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Luis de Góngora
|Born||Luis de Argote y Góngora|
11 July 1561
|Died||23 April 1627 (aged 65)|
Luis de Góngora y Argote (born Luis de Argote y Góngora) was a Spanish poet and Catholic priest. Góngora and his lifelong rival, Francisco de Quevedo, are widely considered the most prominent Spanish poets of all time.
Biography[change | change source]
Góngora was born to a noble family in Córdoba, where his father, Francisco de Argote, was a corregidor (judge). He adopted the surname of his mother, Leonor de Góngora, to preserve his Christian lineage (limpieza de sangre). In 1586, at 25 years old, Góngora became a prebendary of Córdoba Cathedral, taking the post of his uncle, Don Francisco. In 1605, he was ordained priest, and afterwards, lived at Valladolid and Madrid. Then, in 1617, he was appointed honorary chaplain to King Philip III of Spain.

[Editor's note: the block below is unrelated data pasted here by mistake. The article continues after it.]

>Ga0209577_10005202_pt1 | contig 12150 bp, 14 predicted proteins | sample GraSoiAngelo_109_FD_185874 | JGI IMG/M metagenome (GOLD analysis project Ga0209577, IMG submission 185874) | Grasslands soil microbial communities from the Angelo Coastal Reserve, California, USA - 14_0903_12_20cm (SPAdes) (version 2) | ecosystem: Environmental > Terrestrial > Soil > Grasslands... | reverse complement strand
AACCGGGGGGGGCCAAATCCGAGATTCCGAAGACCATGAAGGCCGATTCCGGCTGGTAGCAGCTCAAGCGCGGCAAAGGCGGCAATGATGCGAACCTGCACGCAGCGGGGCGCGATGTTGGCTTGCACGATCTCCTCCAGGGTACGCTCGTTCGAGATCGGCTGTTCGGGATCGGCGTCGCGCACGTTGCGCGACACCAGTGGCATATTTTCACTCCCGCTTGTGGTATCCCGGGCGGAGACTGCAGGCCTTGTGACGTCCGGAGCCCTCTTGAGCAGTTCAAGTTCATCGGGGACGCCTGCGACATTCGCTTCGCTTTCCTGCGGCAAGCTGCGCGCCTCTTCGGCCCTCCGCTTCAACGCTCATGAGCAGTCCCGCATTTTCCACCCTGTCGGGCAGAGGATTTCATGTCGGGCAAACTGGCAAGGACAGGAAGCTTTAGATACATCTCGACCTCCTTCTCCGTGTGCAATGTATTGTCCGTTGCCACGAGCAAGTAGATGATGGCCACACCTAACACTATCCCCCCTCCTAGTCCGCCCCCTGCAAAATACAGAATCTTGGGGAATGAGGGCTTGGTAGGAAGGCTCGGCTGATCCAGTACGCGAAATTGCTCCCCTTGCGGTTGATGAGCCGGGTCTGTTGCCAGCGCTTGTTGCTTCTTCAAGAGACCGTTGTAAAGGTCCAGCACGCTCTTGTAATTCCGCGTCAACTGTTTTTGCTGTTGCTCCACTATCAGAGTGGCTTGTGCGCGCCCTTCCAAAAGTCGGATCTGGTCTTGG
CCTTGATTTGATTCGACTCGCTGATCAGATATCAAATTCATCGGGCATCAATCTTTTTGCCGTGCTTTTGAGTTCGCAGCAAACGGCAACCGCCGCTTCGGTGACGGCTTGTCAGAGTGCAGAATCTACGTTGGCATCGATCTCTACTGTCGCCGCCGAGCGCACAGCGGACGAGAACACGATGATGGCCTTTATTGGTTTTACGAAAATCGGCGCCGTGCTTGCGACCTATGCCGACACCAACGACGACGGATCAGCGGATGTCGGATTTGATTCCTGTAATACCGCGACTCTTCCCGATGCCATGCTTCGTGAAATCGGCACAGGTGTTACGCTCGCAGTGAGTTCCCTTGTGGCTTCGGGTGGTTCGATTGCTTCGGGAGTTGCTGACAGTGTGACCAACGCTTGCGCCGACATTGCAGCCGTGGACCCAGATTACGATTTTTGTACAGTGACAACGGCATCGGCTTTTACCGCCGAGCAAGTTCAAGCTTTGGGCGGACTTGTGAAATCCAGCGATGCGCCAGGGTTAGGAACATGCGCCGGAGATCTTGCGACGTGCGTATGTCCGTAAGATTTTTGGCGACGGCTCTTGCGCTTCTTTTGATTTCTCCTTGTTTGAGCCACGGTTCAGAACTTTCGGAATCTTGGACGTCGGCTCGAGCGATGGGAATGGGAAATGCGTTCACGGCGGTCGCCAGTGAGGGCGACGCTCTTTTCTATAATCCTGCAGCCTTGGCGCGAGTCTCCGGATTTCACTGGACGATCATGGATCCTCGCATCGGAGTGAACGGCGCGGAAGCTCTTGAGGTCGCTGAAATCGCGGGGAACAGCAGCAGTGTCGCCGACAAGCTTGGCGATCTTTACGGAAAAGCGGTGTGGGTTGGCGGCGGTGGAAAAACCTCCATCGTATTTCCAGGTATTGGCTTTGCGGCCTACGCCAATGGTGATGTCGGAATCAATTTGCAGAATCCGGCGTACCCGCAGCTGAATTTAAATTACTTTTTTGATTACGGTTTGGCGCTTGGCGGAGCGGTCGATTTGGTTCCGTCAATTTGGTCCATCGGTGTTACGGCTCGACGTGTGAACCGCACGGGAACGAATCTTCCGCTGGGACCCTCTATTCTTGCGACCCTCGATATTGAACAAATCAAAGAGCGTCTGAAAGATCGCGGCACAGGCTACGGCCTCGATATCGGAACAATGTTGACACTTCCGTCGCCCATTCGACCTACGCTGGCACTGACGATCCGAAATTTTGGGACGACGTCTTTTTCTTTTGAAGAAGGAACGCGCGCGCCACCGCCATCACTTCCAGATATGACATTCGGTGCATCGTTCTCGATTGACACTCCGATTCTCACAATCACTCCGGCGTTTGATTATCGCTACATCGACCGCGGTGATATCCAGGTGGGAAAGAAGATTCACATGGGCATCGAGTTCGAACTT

He maintained a long feud with Francisco de Quevedo, with both poets writing many pieces attacking one another. Quevedo criticized him for his large nose, passion for gambling, and even accused Góngora of Sodomy, which was a capital crime in 17th century Spain. This angry feud ended when Quevedo bought the house Góngora lived in solely to eject him from it. In 1626, a severe illness which impaired Góngora's memory forced him to return to Córdoba, where he died the following year. An edition of his poems was published almost immediately after his death by Juan López de Vicuña.